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Frozen Z.  Photo by Dale Jancic.  

Mountaineers are more susceptible to frostbite/hypothermia above 8,000 feet due to lower temps, higher winds, and lack of oxygen. More....

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- by E. A. Zimmerman

Two words: BE PREPARED.  The Boy Scout and Girl Guides motto says it all.  Most people who are injured or die from the cold did not follow this simple advice.  Robert Baden-Powell, a military man who founded the Boy Scout movement, explained that being prepared means thinking ahead about any accident or situation that might occur.  It also means always being in a state of readiness, both mentally and physically, so you know the right thing to do at the right moment.  

Here are the top 3 tips for preventing cold-related injuries.

#1.  I always wondered why outdoorsmen watch The Weather Channel for hours on end.  But being prepared includes checking (and re-checking) the short and long term weather forecast and wind chill factor.  Unfortunately mountain weather is very unpredictable.  Avoid travelling alone during extreme weather.

#2.  Dress appropriately.  Layering loosely with wool or polypropylene is best.  Wet down is useless.  Cotton will not wick the wet away.  Headgear like a balaclava (which is not the same as baklava) will prevent heat loss from your head; human hair is not an adequate insulator.  A knit facemask is especially important when temperatures dip below 0 degrees F.  Mittens are better than gloves.  Make sure boots are not too tight (which interferes with circulation.)  Stuff an extra set of clothes and socks, and wind and waterproof outerwear in a waterproof bag that you keep with you. 

#3.  Even if it’s supposed to be just a day trip, bring along a survival kit that includes extra food (candy bars, raisins, nuts) and water to stay hydrated.  Skip the Yukon Jack, even though the label says it is “a taste born of hoary nights, when lonely men struggled to keep their fires lit and cabins warm.”  Alcoholic beverages impair judgment and the ability to feel cold.  Even though you may feel warmer, alcohol decreases circulation and reduces shivering, which actually increases body heat loss.  Eating unmelted snow lowers body temperature.  The caffeine in coffee increases susceptibility to cold.  Don’t smoke either, as it lowers circulation.  A means of starting a fire; a compass, GPS or maps; a fully charged cellphone; a flashlight or headlamp with extra batteries; and a pocket heater/foot warmer can be lifesavers.  In extreme cold, don’t touch metal objects, as skin can freeze almost instantaneously upon contact.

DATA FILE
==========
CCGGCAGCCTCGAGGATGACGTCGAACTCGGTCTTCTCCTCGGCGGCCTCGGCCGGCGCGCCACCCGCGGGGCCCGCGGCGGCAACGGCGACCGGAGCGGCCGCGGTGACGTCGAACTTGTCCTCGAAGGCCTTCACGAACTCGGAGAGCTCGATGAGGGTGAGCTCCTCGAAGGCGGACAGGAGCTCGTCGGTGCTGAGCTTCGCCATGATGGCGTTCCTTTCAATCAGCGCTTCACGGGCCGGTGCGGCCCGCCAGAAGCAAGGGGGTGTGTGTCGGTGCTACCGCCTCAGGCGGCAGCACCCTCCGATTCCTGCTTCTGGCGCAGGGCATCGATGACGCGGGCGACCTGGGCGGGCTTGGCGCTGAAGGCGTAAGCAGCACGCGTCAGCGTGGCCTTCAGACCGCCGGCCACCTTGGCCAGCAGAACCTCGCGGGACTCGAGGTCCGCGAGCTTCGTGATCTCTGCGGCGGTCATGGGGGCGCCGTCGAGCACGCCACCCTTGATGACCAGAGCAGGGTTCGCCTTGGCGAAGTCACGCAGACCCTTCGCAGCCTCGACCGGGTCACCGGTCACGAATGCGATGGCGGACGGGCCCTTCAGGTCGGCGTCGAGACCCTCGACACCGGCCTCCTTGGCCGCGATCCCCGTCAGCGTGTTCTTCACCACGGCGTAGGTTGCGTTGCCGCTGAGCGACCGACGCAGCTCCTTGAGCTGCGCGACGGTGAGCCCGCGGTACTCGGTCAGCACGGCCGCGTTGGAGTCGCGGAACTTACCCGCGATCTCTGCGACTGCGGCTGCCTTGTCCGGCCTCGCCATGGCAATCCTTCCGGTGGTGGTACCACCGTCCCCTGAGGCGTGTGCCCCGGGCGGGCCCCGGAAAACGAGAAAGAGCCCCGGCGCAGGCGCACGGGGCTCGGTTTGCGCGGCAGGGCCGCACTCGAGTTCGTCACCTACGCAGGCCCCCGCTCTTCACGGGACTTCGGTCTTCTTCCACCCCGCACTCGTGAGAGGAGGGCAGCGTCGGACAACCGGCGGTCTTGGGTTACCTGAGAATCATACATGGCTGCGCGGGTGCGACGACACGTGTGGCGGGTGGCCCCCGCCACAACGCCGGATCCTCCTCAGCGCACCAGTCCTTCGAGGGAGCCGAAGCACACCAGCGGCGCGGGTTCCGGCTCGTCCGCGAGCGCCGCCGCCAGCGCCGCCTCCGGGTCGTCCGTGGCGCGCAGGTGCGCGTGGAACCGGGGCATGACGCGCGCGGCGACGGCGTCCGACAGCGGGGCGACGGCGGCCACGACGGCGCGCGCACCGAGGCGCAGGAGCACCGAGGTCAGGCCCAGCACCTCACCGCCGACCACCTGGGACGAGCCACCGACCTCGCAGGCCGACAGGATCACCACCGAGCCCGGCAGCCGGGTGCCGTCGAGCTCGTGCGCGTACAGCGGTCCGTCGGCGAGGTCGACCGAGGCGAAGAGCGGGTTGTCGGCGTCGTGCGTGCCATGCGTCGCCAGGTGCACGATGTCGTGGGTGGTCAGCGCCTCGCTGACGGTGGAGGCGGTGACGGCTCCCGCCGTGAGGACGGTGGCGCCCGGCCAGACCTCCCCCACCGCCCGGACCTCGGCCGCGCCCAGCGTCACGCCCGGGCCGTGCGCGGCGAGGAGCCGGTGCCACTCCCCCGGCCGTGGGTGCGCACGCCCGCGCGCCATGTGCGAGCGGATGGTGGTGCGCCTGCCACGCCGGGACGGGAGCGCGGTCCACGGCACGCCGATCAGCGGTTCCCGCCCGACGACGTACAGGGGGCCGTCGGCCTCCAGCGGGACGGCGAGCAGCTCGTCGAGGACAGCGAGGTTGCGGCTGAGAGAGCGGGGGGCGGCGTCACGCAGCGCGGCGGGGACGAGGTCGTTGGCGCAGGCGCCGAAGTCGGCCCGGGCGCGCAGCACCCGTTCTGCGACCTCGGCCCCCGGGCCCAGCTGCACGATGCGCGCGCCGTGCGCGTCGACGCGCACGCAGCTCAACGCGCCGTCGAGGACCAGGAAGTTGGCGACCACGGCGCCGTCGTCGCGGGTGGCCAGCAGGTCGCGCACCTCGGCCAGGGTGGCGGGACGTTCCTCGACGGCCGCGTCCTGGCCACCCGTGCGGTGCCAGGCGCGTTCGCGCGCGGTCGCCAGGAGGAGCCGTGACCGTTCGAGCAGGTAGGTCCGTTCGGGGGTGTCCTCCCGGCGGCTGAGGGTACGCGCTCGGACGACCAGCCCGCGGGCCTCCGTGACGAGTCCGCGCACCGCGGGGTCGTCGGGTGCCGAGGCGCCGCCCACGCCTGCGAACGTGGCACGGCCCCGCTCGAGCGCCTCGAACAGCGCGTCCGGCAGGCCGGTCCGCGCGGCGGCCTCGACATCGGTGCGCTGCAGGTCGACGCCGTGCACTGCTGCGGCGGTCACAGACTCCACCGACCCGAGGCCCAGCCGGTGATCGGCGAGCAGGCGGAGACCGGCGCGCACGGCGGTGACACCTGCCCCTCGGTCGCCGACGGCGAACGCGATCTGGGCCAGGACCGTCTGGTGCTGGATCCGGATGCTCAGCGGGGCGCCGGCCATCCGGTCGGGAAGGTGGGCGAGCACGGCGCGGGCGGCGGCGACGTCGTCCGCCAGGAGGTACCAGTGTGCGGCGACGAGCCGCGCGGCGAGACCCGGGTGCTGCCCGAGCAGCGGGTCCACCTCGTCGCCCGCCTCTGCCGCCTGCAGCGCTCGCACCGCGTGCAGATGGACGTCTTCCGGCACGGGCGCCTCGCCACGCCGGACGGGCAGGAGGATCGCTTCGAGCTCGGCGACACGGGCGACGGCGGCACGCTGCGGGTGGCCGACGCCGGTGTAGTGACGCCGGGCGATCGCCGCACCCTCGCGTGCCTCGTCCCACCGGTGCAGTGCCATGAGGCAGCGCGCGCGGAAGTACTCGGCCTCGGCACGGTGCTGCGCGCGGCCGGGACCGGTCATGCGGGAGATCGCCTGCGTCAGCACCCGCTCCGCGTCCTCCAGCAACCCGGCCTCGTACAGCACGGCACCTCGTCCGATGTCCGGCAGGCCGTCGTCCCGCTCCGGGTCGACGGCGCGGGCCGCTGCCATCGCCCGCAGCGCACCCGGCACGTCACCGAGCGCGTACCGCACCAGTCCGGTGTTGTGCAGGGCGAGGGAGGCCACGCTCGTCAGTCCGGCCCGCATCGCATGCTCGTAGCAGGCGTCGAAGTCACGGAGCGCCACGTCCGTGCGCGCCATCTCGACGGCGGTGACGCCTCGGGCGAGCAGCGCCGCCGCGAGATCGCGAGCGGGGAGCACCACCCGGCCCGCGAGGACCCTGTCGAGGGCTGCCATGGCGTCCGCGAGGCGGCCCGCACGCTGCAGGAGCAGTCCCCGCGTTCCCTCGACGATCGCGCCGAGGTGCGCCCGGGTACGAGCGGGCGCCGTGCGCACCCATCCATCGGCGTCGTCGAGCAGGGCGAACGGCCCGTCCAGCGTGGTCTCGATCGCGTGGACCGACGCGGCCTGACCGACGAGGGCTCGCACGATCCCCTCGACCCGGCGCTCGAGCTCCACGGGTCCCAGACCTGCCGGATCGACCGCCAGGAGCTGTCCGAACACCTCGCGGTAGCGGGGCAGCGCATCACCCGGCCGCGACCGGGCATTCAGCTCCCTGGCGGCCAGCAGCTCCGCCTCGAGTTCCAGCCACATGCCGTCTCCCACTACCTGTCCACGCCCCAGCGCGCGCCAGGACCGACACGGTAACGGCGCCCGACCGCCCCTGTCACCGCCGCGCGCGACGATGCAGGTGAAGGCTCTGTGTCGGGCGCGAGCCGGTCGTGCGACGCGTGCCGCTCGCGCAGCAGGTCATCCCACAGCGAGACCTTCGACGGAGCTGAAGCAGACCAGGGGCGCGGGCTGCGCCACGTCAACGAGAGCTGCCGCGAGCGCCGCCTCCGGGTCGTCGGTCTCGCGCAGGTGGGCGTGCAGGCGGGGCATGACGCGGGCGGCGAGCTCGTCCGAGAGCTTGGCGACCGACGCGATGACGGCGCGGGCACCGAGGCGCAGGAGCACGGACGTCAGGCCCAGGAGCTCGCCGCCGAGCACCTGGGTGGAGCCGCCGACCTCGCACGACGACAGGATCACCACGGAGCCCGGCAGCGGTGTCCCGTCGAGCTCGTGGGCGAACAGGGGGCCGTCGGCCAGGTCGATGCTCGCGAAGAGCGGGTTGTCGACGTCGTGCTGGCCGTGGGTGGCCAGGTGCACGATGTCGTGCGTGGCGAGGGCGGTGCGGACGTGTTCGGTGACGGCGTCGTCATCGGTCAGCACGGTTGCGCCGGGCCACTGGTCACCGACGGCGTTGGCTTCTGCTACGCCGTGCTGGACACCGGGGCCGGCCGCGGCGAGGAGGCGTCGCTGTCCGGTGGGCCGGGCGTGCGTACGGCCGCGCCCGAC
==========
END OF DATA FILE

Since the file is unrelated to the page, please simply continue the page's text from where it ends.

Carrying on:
Here are the top 3 treatment tips to remember.  Note that some commonly accepted approaches do more harm than good, and can even prove deadly.

#1. This is kind of obvious:  go to a warm, dry place if possible.  If you’re stuck outdoors, build a shelter and huddle together with companions. 

#2.  Change a hypothermia or frostbite victim into dry clothes, and put them in a sleeping bag or wrap them in blankets. Keep them horizontal.  Avoid excess jostling, especially for elderly hypothermia victims, as it can cause a heart attack.  If a nearly unconscious person is immersed in a warm bath or exposed to a large fire, they could actually go into shock and die!  Offer warm beverages to the conscious. Even if you think they are dead, administer CPR while getting them to a hospital.  There are cases where people who appeared to lack a pulse were resuscitated – you can’t tell for sure until the body is warmed up.  On Everest, Dr. Beck Weathers was left for dead, yet walked into camp the next day, although his arm, fingers on one hand and nose did have to be amputated.)

#3.  For frostbite, where there is no chance of refreezing (which can cause more extensive tissue death) gently remove gloves, rings and any restrictive clothing.  Blowing on frostbitten parts doesn’t help.  Warm the affected part in a crotch or armpit (this is not the time to be shy) for 20-30 minutes until skin softens and warmth returns.  It will hurt like heck as it thaws – 400 mg of ibuprofen will help – avoid aspirin.)  If medical help is more than 2 hours away, put the frostbitten part in warm (NOT HOT) water – about 104 degrees (which will be comfortable to the touch on unaffected parts of the body.)  Gently dry and apply a dressing of dry, sterile gauze bandages, using cotton balls or spacers in between toes and fingers so they don’t rub together, which could cause more tissue damage.  Do NOT apply direct heat from a heating pad, stove, fireplace or radiator as numbed parts could be easily burned.  Do NOT disturb or debride blisters unless you’re a doctor, as it can increase the risk of infection. And finally, do get medical attention as soon as possible.  Antibiotics may be needed for frostbite.    

Originally published in the Villager newspapers on December 12, 2008

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